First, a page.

Is a World Government Really the Answer?

06 Sep 2012

Political cosmopolitanism is an appealing, if largely nebulous idea. At it’s core is the simple premise that we are all citizens of the world, that we all belong to a single moral community - humankind. Its appeal is clear. The concept of a global moral community is a seductive thought for anyone wanting to transcend the parochial concerns of the day to day. It hints to those higher, nobler notions of humanity best invoked in the republican motto of ‘liberte, egalite, fraternite’.

Yet cosmopolitanism is as slippery as it is appealing. It seems that every writer on the subject has something different in mind when they invoke the term. Some having in mind a thick version of cosmopolitanism whereby duties to humanity override all other concerns. Others have in mind a thinner version, where duties to humanity are just one of many considerations. Some call for a global state to solve our currently international dilemmas while others merely propose more international cooperation. Common to all however, is an argument against the current prioritisation of the nation-state in political considerations, and it’s this I want to dwell on for a while.

The typical cosmopolitan argument runs something like this:

  1. The major emergent challenges of the last century: globalisation, environmental degradation, growing inequalities, increasing power of trans-national corporations etc; are not being adequately addressed by the existing system of nation-states.

  2. Global problems require global solutions.

  3. Therefore, we need some form of global state or international federation.

While I have my doubts about the first premise, it’s the second premise that I find myself really objecting to. For many, it seems like a tautology: “Global problems require global solutions, duh!”; what could be more self evidently true?

But to think so is a causal fallacy. Just because the current system of nation-states hasn’t adequately dealt with these problems doesn’t mean that it can’t, or that it is the reason for failing to deal with them. If we examine these problems more closely, we see that they all have something in common: they are erosions of local autonomy resulting from the decoupling of risk and responsibility.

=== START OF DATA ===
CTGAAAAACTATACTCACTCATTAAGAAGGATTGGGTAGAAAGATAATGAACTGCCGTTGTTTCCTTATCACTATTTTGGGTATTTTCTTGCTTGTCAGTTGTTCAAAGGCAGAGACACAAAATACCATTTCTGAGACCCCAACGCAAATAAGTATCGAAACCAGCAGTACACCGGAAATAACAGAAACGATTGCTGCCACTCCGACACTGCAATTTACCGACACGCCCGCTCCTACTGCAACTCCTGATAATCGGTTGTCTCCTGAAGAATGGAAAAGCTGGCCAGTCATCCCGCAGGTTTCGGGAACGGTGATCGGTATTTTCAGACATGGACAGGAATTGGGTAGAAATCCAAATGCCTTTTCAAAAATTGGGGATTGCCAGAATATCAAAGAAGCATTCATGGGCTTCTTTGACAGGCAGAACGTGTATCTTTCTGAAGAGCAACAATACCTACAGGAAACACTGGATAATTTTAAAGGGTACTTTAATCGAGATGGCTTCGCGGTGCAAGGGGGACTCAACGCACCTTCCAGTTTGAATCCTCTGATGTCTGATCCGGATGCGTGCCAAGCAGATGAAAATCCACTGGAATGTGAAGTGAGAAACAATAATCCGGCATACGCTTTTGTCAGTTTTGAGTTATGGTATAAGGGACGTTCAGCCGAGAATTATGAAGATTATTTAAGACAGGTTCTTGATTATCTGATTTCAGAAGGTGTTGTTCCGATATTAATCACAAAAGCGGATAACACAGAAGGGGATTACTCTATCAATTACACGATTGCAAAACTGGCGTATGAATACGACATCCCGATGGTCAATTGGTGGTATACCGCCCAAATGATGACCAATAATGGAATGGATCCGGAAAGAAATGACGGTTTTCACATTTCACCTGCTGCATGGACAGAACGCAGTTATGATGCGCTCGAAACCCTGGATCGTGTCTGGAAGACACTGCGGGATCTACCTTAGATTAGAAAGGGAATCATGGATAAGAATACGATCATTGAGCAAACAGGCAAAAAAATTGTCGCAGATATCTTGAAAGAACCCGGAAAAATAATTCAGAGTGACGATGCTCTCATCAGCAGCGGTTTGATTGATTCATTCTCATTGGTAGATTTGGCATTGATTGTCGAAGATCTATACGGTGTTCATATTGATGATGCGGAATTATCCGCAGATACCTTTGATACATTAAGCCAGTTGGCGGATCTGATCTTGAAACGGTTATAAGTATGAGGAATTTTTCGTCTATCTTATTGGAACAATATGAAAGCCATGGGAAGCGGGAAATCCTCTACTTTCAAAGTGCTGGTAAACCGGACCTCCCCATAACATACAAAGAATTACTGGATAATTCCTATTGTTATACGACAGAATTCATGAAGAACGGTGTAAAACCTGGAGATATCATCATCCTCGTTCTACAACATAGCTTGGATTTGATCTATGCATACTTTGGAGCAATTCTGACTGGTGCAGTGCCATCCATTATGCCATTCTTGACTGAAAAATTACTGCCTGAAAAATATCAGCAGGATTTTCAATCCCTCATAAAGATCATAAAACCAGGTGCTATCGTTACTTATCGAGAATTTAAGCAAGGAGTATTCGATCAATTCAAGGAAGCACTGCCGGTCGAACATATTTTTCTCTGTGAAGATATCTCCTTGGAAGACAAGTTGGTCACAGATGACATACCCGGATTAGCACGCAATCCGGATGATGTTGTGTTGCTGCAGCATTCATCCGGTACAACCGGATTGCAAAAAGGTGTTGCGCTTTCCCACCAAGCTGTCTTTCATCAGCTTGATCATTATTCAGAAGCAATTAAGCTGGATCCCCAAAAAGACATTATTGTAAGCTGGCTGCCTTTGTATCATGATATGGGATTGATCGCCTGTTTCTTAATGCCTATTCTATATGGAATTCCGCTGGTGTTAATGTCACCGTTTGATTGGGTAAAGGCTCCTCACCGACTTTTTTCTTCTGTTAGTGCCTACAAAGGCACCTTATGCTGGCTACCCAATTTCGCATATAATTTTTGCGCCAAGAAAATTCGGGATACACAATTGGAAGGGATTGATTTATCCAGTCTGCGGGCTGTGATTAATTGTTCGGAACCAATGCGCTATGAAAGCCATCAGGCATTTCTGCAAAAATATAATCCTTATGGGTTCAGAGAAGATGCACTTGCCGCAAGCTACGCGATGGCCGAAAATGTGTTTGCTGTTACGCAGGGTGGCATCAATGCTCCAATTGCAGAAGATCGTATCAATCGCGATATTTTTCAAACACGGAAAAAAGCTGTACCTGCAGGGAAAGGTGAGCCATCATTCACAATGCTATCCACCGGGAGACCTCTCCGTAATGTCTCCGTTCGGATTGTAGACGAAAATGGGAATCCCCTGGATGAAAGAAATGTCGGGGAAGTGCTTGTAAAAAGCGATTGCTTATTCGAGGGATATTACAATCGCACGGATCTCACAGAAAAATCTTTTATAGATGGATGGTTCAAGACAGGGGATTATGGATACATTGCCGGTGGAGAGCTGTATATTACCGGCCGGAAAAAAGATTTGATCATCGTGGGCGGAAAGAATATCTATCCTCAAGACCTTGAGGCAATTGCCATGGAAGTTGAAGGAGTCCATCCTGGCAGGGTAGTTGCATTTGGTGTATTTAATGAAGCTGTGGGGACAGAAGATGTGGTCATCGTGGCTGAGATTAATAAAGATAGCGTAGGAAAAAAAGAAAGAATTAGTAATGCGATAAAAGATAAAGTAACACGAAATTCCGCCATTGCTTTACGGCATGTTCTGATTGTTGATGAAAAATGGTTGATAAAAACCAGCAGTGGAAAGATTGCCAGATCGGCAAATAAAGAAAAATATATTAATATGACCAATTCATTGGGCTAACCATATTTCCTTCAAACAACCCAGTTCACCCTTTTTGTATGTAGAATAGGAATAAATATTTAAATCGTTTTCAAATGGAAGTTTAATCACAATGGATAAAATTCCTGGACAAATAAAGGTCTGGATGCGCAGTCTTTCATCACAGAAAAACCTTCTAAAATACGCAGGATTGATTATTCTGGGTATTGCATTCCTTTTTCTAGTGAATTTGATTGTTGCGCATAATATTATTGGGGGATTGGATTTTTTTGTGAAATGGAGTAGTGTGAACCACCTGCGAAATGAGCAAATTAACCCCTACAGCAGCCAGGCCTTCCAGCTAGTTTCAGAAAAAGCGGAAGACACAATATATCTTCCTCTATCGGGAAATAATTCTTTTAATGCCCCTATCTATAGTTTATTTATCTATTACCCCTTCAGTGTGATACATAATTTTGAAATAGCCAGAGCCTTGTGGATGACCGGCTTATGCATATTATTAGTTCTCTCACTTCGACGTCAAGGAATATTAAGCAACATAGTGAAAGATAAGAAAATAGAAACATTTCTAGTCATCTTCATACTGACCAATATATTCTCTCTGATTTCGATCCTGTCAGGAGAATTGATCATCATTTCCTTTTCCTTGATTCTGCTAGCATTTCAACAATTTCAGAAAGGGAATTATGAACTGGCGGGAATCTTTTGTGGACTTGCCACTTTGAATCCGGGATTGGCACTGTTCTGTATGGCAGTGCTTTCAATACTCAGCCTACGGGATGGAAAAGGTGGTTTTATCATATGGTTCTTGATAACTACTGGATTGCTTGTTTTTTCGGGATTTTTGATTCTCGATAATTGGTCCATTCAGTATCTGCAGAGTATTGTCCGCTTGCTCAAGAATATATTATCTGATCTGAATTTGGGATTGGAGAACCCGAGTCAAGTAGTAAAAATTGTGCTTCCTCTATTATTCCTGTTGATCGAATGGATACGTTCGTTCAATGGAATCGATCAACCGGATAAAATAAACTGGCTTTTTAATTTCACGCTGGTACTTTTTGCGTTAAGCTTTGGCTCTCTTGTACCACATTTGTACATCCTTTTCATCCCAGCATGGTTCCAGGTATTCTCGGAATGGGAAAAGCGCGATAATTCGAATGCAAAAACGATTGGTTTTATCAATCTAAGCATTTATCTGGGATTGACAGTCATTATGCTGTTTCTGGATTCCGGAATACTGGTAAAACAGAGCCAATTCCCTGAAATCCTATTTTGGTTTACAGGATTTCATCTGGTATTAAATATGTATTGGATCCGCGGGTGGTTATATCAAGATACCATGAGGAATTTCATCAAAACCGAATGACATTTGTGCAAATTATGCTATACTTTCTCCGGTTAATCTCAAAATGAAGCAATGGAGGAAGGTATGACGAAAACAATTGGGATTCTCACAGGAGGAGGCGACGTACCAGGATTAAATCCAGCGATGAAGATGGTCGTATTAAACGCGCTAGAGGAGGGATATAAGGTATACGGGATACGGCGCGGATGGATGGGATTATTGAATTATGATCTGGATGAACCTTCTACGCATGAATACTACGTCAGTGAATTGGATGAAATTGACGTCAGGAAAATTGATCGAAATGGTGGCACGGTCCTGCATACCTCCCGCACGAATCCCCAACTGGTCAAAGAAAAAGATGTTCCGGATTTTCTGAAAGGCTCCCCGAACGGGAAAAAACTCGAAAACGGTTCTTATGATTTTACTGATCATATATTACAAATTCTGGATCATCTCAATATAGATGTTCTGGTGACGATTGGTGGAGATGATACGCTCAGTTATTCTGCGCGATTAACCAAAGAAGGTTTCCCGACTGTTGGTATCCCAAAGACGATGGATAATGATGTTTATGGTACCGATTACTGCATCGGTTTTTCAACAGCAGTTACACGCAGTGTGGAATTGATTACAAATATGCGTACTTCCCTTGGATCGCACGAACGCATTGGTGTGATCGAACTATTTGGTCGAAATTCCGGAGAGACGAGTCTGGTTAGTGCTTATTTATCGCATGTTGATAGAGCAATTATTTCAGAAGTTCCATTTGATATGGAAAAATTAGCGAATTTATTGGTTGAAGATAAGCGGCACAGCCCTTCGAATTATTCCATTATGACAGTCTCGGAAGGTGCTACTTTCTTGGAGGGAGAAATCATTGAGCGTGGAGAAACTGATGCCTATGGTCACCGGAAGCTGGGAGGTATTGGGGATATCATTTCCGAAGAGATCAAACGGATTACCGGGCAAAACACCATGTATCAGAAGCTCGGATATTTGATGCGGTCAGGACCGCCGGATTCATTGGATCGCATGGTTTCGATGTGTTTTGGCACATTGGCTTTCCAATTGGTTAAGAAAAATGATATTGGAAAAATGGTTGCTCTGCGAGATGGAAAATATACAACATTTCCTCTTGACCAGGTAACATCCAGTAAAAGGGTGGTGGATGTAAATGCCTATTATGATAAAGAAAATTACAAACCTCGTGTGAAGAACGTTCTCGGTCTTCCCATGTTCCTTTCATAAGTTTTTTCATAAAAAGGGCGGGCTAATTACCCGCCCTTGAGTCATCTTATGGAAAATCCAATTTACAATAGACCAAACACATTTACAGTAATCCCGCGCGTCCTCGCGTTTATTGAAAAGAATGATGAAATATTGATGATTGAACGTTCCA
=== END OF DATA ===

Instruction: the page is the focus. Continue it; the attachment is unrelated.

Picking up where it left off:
Globalisation, the increasing interdependence of systems around the world, isn’t a problem per se. It is negative shocks that it amplifies, like a banking collapse in Europe affecting farm employment in Africa, that are problematic. Globalisation equally amplifies the good as well as the bad. Thanks to globalisation, truth & transparency can flow around the world in milliseconds.

Environmental degradation is problematic primarily because those doing the degrading rarely feel the consequences. If our consumption was only causing local degradation, we’d have no one to blame but ourselves, and in all likelihood, would quickly change our ways. The problem is when our consumption degrades the environment in other countries, and those who bear most of the costs have little recourse. So too with inequalities and TNCs.

The problems we are facing are not the result of bad national governance, they are the result of bad governance simplicitor. A global democracy with the same structure as our current national democracies, would not solve these problems either. It would in fact be orders of magnitude worse. Today, powerful global interest groups need to lobby hundreds of national governments to get their way. Under a global state, the lobbying power of special interests would be concentrated into a single point.

Of course the cosmopolitan may retort that we need a global state and better governance. But if that’s the case, wouldn’t it be simpler to just argue for better governance in our current system of nation-states?